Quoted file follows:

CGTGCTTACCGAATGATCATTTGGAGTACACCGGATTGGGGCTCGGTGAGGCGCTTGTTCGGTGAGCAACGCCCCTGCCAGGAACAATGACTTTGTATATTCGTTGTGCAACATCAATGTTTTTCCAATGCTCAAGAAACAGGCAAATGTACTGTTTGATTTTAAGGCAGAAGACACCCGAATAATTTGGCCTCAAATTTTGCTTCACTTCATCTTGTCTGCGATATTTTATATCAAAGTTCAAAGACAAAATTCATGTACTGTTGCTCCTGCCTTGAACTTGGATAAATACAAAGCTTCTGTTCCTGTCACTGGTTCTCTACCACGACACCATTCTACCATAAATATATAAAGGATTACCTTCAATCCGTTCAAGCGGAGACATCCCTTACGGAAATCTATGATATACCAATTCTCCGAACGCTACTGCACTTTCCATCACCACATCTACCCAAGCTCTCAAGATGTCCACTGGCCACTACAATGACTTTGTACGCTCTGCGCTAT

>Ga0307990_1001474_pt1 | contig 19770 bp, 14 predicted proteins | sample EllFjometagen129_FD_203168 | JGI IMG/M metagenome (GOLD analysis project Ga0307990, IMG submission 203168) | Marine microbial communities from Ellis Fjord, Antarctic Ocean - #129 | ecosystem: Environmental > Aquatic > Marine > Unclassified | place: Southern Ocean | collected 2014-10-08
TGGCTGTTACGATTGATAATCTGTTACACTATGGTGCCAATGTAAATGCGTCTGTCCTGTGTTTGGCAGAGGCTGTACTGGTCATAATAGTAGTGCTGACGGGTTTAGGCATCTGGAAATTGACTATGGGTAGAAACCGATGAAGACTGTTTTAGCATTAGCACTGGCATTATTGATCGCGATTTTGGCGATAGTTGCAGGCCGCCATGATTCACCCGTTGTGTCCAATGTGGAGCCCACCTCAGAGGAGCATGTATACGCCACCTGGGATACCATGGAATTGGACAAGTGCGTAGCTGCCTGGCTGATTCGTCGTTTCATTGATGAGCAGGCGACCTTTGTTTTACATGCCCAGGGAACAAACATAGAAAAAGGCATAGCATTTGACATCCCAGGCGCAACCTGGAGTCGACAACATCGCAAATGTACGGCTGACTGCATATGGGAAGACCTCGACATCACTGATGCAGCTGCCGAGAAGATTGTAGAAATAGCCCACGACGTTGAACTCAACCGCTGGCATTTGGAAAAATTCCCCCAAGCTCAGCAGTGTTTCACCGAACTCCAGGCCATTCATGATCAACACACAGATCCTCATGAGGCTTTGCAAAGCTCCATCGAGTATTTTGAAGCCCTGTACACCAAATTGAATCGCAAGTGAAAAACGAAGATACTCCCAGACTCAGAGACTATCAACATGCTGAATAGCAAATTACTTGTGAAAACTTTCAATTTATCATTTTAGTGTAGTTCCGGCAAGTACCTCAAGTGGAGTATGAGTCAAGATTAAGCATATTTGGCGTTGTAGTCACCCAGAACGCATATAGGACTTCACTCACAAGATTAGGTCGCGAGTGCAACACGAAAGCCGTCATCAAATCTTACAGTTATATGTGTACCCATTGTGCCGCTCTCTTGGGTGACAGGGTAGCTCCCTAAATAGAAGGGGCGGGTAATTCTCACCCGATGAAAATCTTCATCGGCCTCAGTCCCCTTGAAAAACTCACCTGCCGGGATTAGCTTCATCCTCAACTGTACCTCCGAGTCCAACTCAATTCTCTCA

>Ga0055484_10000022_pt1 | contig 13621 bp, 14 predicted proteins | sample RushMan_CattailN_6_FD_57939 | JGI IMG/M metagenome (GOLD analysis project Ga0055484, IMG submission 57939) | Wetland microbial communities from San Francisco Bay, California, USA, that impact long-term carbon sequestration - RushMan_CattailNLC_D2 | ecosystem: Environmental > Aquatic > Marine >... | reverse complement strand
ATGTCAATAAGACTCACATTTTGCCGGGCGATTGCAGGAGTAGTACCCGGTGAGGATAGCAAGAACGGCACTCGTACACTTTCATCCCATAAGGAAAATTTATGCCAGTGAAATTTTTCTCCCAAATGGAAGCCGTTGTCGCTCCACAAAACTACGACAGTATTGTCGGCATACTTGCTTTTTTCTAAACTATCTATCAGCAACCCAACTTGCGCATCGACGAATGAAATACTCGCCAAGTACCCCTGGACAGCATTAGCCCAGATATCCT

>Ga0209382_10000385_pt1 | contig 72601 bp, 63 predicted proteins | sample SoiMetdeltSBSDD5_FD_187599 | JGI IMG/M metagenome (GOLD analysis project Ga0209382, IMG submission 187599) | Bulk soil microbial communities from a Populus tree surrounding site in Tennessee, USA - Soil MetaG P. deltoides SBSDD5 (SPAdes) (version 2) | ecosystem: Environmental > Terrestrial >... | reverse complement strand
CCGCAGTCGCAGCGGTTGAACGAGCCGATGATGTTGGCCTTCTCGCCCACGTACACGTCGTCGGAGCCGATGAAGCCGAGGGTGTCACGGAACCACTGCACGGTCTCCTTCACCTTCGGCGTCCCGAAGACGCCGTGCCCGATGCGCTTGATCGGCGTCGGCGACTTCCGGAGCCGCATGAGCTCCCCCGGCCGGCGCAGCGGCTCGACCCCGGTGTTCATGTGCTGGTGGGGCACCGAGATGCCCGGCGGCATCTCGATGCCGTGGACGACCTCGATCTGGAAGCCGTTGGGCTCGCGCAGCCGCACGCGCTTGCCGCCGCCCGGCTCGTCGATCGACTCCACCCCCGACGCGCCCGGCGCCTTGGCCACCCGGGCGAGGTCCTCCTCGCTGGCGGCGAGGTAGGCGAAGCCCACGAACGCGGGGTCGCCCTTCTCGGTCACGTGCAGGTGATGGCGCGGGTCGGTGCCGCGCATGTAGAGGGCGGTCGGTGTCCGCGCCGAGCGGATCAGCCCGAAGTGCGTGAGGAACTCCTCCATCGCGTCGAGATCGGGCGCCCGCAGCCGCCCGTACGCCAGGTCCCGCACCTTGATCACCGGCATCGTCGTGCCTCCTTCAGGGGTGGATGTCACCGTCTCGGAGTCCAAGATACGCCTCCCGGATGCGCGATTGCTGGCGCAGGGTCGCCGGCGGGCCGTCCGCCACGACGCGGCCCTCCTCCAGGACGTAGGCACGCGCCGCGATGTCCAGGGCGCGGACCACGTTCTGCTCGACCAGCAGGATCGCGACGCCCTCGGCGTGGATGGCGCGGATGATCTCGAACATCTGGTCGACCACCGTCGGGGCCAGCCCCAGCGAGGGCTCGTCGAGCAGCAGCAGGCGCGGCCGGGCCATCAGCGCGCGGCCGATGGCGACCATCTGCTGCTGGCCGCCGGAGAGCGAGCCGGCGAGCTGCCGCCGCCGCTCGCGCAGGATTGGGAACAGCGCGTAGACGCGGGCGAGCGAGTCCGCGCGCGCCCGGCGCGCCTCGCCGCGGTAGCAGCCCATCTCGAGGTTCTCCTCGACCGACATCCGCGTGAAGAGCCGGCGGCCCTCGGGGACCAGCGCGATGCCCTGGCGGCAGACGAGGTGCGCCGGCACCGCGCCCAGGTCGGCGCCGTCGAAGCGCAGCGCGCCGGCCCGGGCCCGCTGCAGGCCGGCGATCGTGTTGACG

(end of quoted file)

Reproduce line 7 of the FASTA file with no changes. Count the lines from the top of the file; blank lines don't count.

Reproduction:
CCGCAGTCGCAGCGGTTGAACGAGCCGATGATGTTGGCCTTCTCGCCCACGTACACGTCGTCGGAGCCGATGAAGCCGAGGGTGTCACGGAACCACTGCACGGTCTCCTTCACCTTCGGCGTCCCGAAGACGCCGTGCCCGATGCGCTTGATCGGCGTCGGCGACTTCCGGAGCCGCATGAGCTCCCCCGGCCGGCGCAGCGGCTCGACCCCGGTGTTCATGTGCTGGTGGGGCACCGAGATGCCCGGCGGCATCTCGATGCCGTGGACGACCTCGATCTGGAAGCCGTTGGGCTCGCGCAGCCGCACGCGCTTGCCGCCGCCCGGCTCGTCGATCGACTCCACCCCCGACGCGCCCGGCGCCTTGGCCACCCGGGCGAGGTCCTCCTCGCTGGCGGCGAGGTAGGCGAAGCCCACGAACGCGGGGTCGCCCTTCTCGGTCACGTGCAGGTGATGGCGCGGGTCGGTGCCGCGCATGTAGAGGGCGGTCGGTGTCCGCGCCGAGCGGATCAGCCCGAAGTGCGTGAGGAACTCCTCCATCGCGTCGAGATCGGGCGCCCGCAGCCGCCCGTACGCCAGGTCCCGCACCTTGATCACCGGCATCGTCGTGCCTCCTTCAGGGGTGGATGTCACCGTCTCGGAGTCCAAGATACGCCTCCCGGATGCGCGATTGCTGGCGCAGGGTCGCCGGCGGGCCGTCCGCCACGACGCGGCCCTCCTCCAGGACGTAGGCACGCGCCGCGATGTCCAGGGCGCGGACCACGTTCTGCTCGACCAGCAGGATCGCGACGCCCTCGGCGTGGATGGCGCGGATGATCTCGAACATCTGGTCGACCACCGTCGGGGCCAGCCCCAGCGAGGGCTCGTCGAGCAGCAGCAGGCGCGGCCGGGCCATCAGCGCGCGGCCGATGGCGACCATCTGCTGCTGGCCGCCGGAGAGCGAGCCGGCGAGCTGCCGCCGCCGCTCGCGCAGGATTGGGAACAGCGCGTAGACGCGGGCGAGCGAGTCCGCGCGCGCCCGGCGCGCCTCGCCGCGGTAGCAGCCCATCTCGAGGTTCTCCTCGACCGACATCCGCGTGAAGAGCCGGCGGCCCTCGGGGACCAGCGCGATGCCCTGGCGGCAGACGAGGTGCGCCGGCACCGCGCCCAGGTCGGCGCCGTCGAAGCGCAGCGCGCCGGCCCGGGCCCGCTGCAGGCCGGCGATCGTGTTGACG